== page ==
The Coalition is sad to report that our advisor and friend Don Baur passed away on December 15, 2022.
Donald Baur was a partner in the Washington, D.C. Office of Perkins Coie, where he practiced environmental, natural resources, and Native American law. He served as pro bono legal counsel to the Coalition since its inception and was the recipient of the 1872 Award in 2008. Don began his legal career as an attorney for the National Park Service in the Solicitor’s Office of the Department of the Interior. Later, he served as General Counsel of the U.S. Marine Mammal Commission. Don was a passionate advocate for our national parks and a strong mentor to a new generation of conservation leaders. His passion, dedication, and kindness will truly be missed. For more information on Services for Don, click here.
Fond memories and expressions of sympathy may be shared on the form below:
MY FRIEND DON BAUR
I first met Don Baur in 1981 when I was working for the National Park Service (NPS). I was the chair of a task force assigned to writing the first revision to the Code of Federal Regulations for the NPS in 30 years. I had an imposing work group – 15 seasoned law enforcement rangers from around the NPS. Don was a young attorney, just out of law school and hired into the Solicitor’s Office honors program at the Department (department). At our initial meeting, Don told the group that he was looking forward to working with us. Rick Gale put his arm around Don’s shoulders and said, “we know you will write the regulations that we want and need.” Two years later, the revised regulations were finalized thanks to Don’s great work and commitment.
Don left the department and became General Counsel for the Marine Mammal Commission. In 1987, he joined Perkins Coie, a prestigious environmental law firm. We continued to stay in touch. In 1990, I told him that I was leaving Philadelphia to return to the field – Olympic National Park. “Olympic,” he said, – “have I got an interesting project for you.” His firm was representing James River, owner of one of the two dams (Glines Canyon) blocking the Elwha River in the park. He said the company was willing to negotiate on dam removal but needed to be made whole. This was the start of long, difficult negotiations with many partners that resulted in legislation authorizing the dams’ removal in 1992. Negotiations continued, environmental compliance got underway, and of course funding had to be found. Congressman Norm Dicks (D-WA), who represented the district, was a great supporter and fortunately sat on the House Interior Appropriations Subcommittee. He succeeded in getting 15 consecutive appropriations to support compliance needs and dam removal. The removal started in 2011 and by 2014 the Elwha River was free-flowing – and the fish and wildlife started returning to the valley. This represents one of the most important ecosystem restoration projects in the NPS. Don’s role was significant and was one he never publicized or for which he took credit.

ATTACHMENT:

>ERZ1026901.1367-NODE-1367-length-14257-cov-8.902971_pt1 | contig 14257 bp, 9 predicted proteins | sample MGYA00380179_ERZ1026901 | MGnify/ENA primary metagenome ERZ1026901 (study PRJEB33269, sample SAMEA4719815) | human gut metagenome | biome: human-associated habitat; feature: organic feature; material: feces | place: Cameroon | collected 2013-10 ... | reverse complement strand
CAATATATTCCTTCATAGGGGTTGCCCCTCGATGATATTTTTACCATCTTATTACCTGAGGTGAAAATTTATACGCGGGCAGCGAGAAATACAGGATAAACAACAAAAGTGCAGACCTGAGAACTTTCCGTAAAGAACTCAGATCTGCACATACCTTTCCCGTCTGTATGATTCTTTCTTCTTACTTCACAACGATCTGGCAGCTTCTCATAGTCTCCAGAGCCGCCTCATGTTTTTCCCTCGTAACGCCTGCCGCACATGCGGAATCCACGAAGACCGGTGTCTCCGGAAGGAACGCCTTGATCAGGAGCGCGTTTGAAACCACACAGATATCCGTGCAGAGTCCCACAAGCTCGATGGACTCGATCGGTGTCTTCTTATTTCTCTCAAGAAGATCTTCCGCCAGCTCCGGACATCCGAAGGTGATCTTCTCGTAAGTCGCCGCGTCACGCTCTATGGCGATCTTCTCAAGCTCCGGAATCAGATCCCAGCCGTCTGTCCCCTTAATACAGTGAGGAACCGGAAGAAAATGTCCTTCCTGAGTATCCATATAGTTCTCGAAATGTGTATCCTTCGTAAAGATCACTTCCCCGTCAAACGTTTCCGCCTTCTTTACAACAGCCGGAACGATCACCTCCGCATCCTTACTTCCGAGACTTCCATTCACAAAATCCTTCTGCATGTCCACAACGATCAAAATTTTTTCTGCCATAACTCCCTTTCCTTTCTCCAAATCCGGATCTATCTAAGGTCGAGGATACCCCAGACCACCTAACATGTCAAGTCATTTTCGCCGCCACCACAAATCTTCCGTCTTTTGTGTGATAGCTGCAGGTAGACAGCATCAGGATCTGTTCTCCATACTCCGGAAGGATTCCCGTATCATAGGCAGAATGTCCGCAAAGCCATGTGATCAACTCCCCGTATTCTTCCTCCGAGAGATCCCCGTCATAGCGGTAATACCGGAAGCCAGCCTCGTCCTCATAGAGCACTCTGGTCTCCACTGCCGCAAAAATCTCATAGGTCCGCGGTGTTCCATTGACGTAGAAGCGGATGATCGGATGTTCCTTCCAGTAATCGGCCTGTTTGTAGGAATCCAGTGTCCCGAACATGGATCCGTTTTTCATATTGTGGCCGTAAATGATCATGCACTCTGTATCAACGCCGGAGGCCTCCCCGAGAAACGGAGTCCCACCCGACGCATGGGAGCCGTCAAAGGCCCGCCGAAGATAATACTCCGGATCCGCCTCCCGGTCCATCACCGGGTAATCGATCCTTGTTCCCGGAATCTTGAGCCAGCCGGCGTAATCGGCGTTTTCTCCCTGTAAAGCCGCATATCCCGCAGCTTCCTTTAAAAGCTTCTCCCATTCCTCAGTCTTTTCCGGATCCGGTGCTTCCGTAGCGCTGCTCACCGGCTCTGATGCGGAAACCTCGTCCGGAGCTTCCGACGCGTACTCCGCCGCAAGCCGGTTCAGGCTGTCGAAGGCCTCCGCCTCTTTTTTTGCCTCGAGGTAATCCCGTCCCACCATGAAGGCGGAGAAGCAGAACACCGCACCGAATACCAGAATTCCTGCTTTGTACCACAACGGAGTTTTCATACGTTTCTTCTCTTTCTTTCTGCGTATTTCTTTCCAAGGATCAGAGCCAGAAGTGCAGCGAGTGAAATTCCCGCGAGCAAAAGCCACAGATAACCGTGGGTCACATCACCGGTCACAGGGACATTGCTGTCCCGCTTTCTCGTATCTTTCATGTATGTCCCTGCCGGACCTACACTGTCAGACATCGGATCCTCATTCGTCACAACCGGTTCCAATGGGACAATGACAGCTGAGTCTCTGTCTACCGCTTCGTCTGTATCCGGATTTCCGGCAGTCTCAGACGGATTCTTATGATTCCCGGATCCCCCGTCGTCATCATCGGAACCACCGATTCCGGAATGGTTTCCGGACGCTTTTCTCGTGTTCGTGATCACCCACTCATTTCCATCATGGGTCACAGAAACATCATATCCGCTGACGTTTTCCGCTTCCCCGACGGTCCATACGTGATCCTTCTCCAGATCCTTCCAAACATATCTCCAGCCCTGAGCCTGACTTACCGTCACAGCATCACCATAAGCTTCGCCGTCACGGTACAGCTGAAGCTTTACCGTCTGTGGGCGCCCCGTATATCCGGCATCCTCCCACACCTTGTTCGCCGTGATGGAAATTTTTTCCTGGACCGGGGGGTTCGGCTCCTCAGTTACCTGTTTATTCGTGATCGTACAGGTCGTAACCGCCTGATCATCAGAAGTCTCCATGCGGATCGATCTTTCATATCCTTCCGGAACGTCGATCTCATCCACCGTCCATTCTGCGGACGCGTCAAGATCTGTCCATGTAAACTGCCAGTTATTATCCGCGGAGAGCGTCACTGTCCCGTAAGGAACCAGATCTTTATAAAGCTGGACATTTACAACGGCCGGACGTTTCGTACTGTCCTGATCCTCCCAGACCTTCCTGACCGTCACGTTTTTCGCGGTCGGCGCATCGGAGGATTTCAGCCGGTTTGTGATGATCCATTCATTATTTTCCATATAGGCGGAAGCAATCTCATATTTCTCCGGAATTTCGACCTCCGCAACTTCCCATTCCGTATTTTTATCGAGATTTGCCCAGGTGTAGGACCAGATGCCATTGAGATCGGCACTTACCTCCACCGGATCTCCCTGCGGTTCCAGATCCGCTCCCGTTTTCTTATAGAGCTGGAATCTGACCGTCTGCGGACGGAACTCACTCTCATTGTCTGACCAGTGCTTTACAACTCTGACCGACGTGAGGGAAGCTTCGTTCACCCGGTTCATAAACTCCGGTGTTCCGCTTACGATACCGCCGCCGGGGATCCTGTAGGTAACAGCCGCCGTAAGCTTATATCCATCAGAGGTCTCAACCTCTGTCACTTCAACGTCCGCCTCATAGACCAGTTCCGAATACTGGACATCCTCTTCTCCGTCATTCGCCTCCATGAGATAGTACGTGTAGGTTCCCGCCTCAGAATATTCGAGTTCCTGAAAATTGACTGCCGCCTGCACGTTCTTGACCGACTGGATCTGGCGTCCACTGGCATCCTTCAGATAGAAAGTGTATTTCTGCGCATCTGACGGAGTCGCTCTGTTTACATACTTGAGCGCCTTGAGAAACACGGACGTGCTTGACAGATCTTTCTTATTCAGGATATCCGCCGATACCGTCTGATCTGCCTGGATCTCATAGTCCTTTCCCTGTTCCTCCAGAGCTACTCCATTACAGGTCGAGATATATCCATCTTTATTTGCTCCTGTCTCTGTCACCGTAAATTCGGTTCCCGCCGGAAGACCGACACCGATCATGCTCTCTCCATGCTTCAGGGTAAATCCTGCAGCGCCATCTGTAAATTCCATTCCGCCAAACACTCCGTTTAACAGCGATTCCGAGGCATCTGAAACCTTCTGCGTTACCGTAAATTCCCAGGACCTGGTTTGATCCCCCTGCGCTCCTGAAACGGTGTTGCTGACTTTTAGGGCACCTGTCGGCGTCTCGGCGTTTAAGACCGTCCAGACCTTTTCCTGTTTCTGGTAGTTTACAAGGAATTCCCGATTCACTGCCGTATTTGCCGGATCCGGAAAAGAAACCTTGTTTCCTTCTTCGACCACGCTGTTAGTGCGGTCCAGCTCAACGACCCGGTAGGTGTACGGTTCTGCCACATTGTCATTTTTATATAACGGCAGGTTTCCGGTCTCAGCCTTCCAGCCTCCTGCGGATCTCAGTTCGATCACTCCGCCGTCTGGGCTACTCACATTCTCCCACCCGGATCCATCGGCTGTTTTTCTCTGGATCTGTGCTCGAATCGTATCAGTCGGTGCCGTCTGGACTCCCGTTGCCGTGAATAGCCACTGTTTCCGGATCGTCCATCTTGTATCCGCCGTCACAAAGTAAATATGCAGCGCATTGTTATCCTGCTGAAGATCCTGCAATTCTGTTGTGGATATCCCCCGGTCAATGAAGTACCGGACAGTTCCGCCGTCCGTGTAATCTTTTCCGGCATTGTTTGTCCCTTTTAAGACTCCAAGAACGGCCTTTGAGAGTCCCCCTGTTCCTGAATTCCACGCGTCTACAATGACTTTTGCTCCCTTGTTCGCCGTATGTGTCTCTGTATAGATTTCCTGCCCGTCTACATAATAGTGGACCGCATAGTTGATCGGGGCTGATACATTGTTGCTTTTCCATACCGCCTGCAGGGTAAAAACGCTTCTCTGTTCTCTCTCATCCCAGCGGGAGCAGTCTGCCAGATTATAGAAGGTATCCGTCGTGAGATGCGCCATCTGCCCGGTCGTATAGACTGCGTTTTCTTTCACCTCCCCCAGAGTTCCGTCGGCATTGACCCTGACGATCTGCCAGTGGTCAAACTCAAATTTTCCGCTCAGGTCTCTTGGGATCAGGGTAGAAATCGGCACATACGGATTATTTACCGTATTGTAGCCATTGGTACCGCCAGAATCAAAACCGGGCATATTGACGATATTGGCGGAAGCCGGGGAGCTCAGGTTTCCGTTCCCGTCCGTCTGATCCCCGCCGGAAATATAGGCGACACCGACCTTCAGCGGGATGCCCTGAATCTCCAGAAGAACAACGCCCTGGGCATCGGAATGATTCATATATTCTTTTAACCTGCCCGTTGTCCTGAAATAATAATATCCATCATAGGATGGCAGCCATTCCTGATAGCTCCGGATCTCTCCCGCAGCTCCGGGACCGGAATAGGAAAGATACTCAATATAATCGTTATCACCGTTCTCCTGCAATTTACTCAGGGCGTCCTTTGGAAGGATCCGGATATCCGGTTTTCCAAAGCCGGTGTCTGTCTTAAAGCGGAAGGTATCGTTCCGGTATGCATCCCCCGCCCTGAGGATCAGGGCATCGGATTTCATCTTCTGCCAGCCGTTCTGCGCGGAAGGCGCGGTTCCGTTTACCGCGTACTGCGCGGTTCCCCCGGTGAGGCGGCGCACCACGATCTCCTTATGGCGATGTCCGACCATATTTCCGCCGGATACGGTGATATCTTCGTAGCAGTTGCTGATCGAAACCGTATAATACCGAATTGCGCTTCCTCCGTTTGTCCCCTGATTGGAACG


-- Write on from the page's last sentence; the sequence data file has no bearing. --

After I retired from the NPS in 2005, I joined the Executive Council of the Coalition to Protect America’s National Parks (Coalition). It was clear that the group needed legal counsel. I asked Don if he was interested in helping. “Sure, I’ll help out,” he said. Over the next 15 years, Don donated thousands of hours of significant and critical legal counsel to the Coalition. There is no way to truly measure his contributions to the success of the Coalition. In 2008, he was honored with the Coalition’s 1872 Award and was named an Honorary Member in 2012 – small tokens of thanks.
I left the Coalition’s Executive Council in 2017 to establish the Park Institute of America, affiliated with the Nicholas School of the Environment at Duke University. Once again, I turned to Don for help. His firm obtained our non-profit status and helped complete our articles of incorporation and bylaws. Don joined our group as an advisor. Just two weeks before his death, he agreed to work with me on another Institute project.
Don was an incredible advocate for our National Park System. But his greatest legacy may be his support and mentoring of the next generation of conservation leaders. He spent two weeks every spring at the University of Vermont Law School, teaching and inspiring young students about environmental work. He created so many important relationships. He was always identifying individuals who could work as interns for his clients, and many of these individuals moved into important positions in environmental organizations. One former student stated in a note on Don’s passing that “she was so fortunate to have Don believe in me and present me with opportunities to better the world and myself…I am inspired to carry on some small part of this legacy, as he would want me to do.” She was one of so many.
They say no one is irreplaceable. Don comes as close to that as anyone I’ve known.
Don and I were planning chairs for the ALI ABA course on Species Protection and the Law. He was a pleasure to work with. Due to his great experience and knowledge he was able to line up terrific faculty. We collaborate very closely and we received great evaluations. Don was a pre eminent expert an a mentor to so many. He was a kind and caring person. He leaves a great legacy and will be sorely missed
I followed Maureen into WASO Ranger Activities in 1984 and had the great pleasure of working with Don there, and on a few projects afterwards. He is well up in my career list of good guys that I was fortunate enough to work and conspire with. As has been said, he was a passionate advocate for parks and resource preservation, and for inspiring others to make the same commitments. R.I.P.